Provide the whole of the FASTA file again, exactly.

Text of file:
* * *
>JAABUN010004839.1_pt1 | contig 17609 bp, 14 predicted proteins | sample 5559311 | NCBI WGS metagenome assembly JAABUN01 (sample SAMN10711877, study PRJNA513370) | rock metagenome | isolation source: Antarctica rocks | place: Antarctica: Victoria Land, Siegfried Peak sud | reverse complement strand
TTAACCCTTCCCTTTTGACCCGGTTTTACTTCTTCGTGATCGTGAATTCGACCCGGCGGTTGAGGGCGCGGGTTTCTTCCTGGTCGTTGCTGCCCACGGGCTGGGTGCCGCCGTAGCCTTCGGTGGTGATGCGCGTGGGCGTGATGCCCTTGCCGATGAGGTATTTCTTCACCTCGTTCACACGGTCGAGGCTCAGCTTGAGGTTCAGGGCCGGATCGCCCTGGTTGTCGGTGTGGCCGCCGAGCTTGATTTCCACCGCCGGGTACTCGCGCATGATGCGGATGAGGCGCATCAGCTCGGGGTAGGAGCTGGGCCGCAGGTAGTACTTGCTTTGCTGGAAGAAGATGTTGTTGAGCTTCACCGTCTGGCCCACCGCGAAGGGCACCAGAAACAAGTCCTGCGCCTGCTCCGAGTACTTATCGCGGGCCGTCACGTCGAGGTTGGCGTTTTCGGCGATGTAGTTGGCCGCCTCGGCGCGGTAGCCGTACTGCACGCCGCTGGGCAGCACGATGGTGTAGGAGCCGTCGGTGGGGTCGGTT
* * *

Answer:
>JAABUN010004839.1_pt1 | contig 17609 bp, 14 predicted proteins | sample 5559311 | NCBI WGS metagenome assembly JAABUN01 (sample SAMN10711877, study PRJNA513370) | rock metagenome | isolation source: Antarctica rocks | place: Antarctica: Victoria Land, Siegfried Peak sud | reverse complement strand
TTAACCCTTCCCTTTTGACCCGGTTTTACTTCTTCGTGATCGTGAATTCGACCCGGCGGTTGAGGGCGCGGGTTTCTTCCTGGTCGTTGCTGCCCACGGGCTGGGTGCCGCCGTAGCCTTCGGTGGTGATGCGCGTGGGCGTGATGCCCTTGCCGATGAGGTATTTCTTCACCTCGTTCACACGGTCGAGGCTCAGCTTGAGGTTCAGGGCCGGATCGCCCTGGTTGTCGGTGTGGCCGCCGAGCTTGATTTCCACCGCCGGGTACTCGCGCATGATGCGGATGAGGCGCATCAGCTCGGGGTAGGAGCTGGGCCGCAGGTAGTACTTGCTTTGCTGGAAGAAGATGTTGTTGAGCTTCACCGTCTGGCCCACCGCGAAGGGCACCAGAAACAAGTCCTGCGCCTGCTCCGAGTACTTATCGCGGGCCGTCACGTCGAGGTTGGCGTTTTCGGCGATGTAGTTGGCCGCCTCGGCGCGGTAGCCGTACTGCACGCCGCTGGGCAGCACGATGGTGTAGGAGCCGTCGGTGGGGTCGGTT